Where he's better than Collins is as a spot up shooter. Gordon is pretty solid in that area coming in at the 79th percentile, shooting around 40%. The percentage isn't great, but at a 15.8% frequency he's putting up 1.15 points per spot up possession. That's the exact same as Gordon Hayward if you care about points per possession.
Much like Collins, Gordon also helps give you solid rebounding numbers. Where he differs is it looks like he's starting to improve as a playmaker which would help address a glaring need. On the flip side, Gordon stinks in post up situations. Defensively I'd say there are just as many questions about Gordon as there is about Collins. It would be aggressive to assume that end would be a positive.
But like Collins, Aaron Gordon has proven to be pretty solid in the clutch (in a limited sample). He's shooting 50/50% this year with a 113 Ortg / 103 Drtg. That's an upgrade considering the Celts are the worst clutch team in the league.
I also am intrigued on the lineup flexibility that Gordon could give you. Collins is really only a small ball 4/5. You can't have him try and guard wings. While Gordon might still have issues, I would trust him more with that. He just feels more athletic to me in that regard. That allows Brad to throw out more lineup combinations based on matchups.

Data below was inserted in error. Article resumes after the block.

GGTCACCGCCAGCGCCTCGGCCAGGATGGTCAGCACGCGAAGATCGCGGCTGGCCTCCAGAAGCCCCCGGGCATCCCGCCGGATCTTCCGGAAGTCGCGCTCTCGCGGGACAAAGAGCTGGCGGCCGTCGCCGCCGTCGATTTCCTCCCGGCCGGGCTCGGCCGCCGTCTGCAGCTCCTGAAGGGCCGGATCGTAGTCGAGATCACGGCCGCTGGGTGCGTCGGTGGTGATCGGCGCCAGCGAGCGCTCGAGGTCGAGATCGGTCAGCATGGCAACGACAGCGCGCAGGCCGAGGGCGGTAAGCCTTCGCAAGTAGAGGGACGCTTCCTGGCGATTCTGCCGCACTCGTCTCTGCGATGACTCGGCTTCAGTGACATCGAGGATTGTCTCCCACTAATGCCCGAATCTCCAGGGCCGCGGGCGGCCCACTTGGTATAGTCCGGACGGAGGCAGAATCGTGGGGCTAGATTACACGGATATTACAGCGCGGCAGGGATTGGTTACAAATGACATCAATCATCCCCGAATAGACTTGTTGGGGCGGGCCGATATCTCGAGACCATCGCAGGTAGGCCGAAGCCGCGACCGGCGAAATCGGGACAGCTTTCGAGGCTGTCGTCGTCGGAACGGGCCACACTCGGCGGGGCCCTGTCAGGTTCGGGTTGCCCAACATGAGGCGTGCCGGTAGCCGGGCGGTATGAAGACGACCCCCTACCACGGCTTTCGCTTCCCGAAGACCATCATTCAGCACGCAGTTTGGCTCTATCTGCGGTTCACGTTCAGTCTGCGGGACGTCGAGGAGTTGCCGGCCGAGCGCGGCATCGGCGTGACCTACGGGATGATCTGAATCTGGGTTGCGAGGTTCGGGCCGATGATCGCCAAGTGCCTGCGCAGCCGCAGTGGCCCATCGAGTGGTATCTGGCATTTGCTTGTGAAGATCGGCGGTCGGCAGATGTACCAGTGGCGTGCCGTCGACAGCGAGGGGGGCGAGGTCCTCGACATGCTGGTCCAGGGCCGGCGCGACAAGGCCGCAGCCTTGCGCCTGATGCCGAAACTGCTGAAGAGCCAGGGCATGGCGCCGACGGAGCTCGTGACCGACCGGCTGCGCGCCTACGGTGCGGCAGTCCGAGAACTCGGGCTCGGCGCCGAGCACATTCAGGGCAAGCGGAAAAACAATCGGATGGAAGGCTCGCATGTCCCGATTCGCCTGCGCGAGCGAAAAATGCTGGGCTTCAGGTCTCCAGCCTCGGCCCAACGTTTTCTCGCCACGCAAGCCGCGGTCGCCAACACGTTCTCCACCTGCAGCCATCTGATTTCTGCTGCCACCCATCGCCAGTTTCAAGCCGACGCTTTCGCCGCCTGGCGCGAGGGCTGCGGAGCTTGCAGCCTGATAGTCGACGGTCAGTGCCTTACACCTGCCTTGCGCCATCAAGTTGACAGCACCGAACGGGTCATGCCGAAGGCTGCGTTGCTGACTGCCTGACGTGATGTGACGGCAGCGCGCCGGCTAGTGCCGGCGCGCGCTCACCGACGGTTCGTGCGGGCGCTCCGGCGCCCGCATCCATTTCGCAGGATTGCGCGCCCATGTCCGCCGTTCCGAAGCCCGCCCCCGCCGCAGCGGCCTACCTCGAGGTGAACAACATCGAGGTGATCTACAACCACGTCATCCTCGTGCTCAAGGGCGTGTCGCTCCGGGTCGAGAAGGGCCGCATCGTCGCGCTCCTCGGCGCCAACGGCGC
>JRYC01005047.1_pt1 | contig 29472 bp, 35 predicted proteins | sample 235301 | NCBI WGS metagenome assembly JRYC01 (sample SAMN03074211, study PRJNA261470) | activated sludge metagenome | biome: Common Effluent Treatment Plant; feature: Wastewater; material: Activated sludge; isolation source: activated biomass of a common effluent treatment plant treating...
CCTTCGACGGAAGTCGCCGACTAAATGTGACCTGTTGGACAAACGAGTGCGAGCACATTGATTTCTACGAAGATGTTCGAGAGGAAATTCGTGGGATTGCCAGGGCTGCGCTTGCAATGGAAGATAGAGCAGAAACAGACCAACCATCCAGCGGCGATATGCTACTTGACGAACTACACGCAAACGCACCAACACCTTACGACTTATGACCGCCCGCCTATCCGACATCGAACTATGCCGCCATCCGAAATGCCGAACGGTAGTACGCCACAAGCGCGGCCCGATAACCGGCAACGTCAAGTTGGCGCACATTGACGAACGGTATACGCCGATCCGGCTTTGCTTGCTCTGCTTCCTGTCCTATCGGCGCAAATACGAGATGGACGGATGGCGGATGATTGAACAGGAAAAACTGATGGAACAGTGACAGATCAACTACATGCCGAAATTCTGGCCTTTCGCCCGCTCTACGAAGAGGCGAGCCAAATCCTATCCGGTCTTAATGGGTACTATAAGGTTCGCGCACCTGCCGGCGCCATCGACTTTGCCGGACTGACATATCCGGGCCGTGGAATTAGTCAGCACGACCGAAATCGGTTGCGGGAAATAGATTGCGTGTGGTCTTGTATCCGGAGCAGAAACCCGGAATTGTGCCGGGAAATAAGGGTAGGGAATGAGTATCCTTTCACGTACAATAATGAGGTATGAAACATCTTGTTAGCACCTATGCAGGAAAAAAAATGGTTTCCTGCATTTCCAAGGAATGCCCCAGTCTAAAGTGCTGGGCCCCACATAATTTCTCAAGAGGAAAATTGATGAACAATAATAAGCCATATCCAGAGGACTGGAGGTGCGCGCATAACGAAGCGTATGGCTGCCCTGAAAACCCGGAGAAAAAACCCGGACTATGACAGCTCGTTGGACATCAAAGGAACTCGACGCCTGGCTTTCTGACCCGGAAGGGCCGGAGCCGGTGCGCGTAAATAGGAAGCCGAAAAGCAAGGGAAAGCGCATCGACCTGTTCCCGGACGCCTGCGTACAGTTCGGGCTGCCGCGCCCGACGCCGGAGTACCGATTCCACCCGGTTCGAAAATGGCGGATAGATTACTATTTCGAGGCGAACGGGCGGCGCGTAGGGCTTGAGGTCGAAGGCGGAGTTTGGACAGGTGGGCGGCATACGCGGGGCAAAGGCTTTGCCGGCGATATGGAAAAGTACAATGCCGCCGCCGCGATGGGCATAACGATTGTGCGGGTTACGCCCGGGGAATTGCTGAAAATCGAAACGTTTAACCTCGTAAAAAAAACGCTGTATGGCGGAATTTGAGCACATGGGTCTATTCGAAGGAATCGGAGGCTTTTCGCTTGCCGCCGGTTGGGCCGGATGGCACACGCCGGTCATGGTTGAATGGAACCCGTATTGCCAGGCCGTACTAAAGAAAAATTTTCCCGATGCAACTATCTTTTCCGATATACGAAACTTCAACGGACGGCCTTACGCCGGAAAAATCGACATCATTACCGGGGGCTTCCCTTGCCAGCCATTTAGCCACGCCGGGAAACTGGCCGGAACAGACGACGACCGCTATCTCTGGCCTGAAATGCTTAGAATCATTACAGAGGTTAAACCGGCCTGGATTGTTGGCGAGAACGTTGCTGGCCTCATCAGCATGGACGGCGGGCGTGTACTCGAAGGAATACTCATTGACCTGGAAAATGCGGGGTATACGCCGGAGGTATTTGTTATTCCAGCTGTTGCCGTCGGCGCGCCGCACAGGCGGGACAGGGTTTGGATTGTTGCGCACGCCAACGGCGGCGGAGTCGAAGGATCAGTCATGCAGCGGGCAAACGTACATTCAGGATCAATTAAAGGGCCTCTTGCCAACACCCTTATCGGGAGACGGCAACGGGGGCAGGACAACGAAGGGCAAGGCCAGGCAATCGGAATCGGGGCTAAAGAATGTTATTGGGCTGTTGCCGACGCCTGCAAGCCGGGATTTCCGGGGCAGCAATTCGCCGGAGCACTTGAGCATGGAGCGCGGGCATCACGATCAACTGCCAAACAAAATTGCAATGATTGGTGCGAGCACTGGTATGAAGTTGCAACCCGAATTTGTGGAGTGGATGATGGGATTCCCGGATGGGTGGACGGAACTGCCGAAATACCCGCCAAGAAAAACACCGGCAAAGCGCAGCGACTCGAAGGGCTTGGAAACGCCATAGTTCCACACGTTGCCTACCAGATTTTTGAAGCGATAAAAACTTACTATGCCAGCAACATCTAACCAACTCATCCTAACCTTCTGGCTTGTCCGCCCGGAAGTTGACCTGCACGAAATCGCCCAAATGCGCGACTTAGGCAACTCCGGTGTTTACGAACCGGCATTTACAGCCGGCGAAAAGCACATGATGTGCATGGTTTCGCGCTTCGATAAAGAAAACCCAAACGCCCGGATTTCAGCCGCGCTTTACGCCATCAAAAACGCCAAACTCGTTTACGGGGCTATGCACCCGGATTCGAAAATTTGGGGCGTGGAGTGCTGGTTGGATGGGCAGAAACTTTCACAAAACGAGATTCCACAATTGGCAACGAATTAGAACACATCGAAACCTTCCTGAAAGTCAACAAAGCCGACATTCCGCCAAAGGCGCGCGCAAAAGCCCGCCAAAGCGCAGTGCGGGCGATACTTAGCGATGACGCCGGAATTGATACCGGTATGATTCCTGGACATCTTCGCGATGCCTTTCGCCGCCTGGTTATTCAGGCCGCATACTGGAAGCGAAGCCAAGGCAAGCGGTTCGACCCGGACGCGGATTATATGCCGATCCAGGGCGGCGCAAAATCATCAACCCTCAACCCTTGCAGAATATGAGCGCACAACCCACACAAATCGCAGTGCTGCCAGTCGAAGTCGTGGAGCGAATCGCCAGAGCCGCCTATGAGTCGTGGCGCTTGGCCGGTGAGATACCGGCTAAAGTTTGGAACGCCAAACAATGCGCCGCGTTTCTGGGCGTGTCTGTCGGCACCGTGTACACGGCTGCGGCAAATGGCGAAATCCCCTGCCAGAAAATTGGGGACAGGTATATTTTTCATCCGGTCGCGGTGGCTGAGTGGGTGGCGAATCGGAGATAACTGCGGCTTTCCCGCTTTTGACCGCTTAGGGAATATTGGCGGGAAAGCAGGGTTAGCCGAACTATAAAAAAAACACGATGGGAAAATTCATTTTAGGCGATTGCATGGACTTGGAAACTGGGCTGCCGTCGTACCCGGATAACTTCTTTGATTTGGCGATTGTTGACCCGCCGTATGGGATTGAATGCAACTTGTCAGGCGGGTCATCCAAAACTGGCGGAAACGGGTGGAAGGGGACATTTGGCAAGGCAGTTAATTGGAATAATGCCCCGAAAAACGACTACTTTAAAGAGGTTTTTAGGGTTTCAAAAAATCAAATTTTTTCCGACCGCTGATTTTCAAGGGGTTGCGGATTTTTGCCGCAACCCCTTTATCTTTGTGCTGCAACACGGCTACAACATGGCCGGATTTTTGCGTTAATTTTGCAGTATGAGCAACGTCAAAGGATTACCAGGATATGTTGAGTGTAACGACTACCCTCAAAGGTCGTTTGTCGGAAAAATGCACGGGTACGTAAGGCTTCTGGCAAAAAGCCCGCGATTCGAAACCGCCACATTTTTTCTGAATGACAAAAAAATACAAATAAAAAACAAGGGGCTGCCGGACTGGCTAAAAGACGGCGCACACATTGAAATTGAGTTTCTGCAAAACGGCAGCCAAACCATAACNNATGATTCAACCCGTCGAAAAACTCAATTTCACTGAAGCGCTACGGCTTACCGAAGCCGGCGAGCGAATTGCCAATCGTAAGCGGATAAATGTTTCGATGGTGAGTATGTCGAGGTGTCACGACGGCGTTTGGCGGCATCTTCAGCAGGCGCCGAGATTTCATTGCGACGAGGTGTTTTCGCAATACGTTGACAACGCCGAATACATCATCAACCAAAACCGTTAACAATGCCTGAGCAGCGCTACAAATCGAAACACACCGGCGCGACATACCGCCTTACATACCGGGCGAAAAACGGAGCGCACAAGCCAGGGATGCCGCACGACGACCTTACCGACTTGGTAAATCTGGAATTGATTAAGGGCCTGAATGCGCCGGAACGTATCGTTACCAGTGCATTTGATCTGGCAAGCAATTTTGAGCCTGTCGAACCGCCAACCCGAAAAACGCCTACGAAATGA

So when you add it all up, what's the answer?
It's complicated. It's yes…..and no. They certainly both help you in terms of boosting your offense with guys who can theoretically score in more efficient ways. But I wouldn't say they help sure up your defensive issues, which will matter in the playoffs. When you then add in the reality that it'll probably cost you Smart, there are concerns about this team's playmaking and perimeter defense. I just don't know how much your ceiling is raised. Would anyone think they are closer to any of the top 3 in the East? I'm going to assume no. There's your issue. Both Collins and Gordon are good players who are very talented individually. I just don't know if it ends up being a more lateral move because some issues that exist now will still exist if either were on the roster.
That's why it all comes down to the package ultimately. I wouldn't blame Ainge for not wanting to give up Smart just to bring in either of those guys. But at the same time, you have to give up something to get something. There's also the question of if you see either being part of your long term plans. That's obviously pretty important to make such a gigantic change. When I think of how bad this team is in the clutch defensively, how the Jays sometimes fall into bad isolation habits and how nobody really moves around on offense, how much do either of those guys really help in those areas of need?
It's an interesting debate, and I'm fascinated to see how it plays out.